Thousands of dollars were skimmed out of people's bank accounts last month.
The rash of bank account thefts in Northeast Ohio left many people feeling helpless - and wondering what went wrong.
Most people don't know where their information goes or who has access to it.
That's why people are blind-sided when they become victims of fraud.
"A lot of times, it comes from breaches from the credit card processors themselves," says Tom Eston with SecureState.
Eston says typically the breaches like we've seen in Northeast Ohio last month are not the consumers' fault at all.
Instead, hackers are playing a cat and mouse game with credit processors. Once they obtain debit card numbers, they start racking up the charges.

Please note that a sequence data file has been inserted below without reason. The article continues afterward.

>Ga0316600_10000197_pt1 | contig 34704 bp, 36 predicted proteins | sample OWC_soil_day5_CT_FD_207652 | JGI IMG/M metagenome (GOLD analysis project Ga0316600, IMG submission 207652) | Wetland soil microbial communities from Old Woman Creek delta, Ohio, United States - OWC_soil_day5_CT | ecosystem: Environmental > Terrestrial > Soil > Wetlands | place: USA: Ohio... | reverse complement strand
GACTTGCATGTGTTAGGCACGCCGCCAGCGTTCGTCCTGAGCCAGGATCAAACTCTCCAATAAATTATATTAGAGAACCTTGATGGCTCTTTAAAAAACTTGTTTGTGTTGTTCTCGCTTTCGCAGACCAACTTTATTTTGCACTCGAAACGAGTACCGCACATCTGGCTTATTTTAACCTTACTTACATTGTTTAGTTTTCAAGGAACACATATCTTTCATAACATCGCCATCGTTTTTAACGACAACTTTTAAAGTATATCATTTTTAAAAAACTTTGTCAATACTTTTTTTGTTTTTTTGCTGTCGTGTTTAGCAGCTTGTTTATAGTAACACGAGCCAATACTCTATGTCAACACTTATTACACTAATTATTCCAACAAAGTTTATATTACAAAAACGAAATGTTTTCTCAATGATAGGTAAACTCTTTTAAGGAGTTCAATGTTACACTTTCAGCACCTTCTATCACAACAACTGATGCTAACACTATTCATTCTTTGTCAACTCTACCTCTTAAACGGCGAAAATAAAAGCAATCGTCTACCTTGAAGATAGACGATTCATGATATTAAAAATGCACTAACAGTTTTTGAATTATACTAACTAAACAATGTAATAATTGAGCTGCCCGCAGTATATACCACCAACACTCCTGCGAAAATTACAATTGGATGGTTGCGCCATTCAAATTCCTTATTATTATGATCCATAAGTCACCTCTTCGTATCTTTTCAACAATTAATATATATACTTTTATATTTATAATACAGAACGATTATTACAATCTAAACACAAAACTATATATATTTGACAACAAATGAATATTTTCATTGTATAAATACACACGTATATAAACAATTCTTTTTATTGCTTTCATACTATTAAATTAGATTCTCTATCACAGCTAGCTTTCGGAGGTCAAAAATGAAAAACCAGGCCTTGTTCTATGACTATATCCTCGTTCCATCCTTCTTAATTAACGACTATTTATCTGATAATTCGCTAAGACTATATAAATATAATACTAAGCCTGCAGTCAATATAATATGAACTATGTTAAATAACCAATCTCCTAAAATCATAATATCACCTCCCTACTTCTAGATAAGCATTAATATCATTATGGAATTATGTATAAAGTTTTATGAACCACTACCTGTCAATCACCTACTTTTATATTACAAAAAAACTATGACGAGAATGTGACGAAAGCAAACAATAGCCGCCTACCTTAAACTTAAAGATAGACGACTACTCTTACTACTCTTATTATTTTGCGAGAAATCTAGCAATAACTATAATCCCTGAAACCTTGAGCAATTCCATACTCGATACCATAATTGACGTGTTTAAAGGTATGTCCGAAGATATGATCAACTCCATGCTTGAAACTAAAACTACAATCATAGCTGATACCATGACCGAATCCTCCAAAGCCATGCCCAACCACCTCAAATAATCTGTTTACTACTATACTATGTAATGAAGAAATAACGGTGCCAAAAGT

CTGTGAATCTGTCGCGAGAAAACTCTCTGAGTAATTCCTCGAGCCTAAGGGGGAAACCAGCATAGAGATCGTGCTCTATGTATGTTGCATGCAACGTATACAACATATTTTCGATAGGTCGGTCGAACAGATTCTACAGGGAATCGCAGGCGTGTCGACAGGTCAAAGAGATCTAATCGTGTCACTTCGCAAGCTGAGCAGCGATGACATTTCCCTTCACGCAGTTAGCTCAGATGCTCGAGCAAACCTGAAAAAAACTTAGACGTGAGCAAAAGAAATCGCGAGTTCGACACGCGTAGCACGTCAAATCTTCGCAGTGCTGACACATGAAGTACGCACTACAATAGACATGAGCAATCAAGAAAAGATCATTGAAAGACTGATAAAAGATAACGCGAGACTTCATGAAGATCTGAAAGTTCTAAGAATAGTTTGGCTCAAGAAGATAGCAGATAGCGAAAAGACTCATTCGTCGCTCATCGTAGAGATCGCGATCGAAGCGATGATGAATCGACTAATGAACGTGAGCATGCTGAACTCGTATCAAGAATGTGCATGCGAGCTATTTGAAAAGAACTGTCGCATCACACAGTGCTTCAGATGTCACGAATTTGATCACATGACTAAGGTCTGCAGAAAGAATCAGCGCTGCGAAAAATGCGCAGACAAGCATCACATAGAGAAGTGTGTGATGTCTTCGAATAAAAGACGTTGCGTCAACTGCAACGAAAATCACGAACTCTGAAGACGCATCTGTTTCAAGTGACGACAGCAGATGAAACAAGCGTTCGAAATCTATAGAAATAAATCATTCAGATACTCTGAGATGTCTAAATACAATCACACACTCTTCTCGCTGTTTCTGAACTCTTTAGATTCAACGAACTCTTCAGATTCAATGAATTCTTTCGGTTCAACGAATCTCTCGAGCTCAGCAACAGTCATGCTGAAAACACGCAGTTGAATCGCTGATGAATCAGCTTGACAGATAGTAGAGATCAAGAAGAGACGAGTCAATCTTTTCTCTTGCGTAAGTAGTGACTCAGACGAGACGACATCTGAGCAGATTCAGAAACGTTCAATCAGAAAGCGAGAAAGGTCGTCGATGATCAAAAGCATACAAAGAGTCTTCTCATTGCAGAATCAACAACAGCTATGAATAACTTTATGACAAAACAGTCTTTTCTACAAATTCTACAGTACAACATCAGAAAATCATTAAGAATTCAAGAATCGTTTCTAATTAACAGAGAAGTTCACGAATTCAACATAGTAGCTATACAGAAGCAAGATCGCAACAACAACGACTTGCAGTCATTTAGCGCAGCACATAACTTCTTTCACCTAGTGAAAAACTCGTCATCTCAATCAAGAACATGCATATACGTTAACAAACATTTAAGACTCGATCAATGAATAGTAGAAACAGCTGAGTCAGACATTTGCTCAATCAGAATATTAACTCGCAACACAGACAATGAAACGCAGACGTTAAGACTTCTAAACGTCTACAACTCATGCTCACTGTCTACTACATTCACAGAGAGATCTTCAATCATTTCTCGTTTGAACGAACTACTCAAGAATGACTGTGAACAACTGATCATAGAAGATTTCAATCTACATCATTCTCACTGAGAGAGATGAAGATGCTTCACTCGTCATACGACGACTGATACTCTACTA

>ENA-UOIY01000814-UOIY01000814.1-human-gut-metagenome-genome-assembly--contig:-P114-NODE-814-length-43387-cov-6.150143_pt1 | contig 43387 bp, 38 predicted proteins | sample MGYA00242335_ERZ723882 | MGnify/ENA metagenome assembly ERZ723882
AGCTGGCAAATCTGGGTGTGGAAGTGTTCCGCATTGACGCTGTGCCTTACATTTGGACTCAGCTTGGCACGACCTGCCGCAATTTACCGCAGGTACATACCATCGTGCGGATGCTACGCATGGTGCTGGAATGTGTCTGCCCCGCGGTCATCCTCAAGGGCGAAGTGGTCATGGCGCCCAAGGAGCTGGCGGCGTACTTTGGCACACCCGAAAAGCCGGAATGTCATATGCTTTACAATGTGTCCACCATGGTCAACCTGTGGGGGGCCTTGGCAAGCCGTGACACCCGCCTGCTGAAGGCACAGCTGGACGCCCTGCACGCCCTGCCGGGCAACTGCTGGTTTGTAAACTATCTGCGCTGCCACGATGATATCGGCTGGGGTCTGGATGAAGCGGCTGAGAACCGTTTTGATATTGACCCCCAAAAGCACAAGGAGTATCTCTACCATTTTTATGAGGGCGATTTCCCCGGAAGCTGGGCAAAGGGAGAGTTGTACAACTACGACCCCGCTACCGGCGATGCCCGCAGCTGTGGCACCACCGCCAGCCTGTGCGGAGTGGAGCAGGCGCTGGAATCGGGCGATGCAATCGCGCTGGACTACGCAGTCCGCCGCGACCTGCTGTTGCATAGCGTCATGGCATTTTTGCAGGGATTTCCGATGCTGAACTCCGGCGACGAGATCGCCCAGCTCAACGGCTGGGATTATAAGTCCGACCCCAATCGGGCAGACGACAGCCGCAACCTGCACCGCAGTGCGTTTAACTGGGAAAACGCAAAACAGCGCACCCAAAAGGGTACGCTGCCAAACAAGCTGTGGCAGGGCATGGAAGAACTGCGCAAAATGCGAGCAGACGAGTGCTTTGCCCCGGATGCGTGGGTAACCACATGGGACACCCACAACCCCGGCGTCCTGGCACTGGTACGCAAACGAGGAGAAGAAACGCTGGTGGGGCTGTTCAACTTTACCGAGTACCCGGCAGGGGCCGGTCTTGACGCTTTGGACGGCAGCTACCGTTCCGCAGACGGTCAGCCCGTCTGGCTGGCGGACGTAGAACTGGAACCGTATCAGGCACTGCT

"What they usually do is they replicate your card number onto a fake card, basically a piece of plastic."
Hackers will buy gift cards and sell them on eBay or other trade sites. Then, the bank account information becomes their commodity.
"So they will take the credit card numbers where ever they got them from and they usually sell them on the black market," Eston said.
The fewer places you use your debit card, the fewer people will have access to your information.
The Federal Trade Commission says credit cards are better in protecting your money, because your maximum liability for any fraudulent charges made is 50 dollars.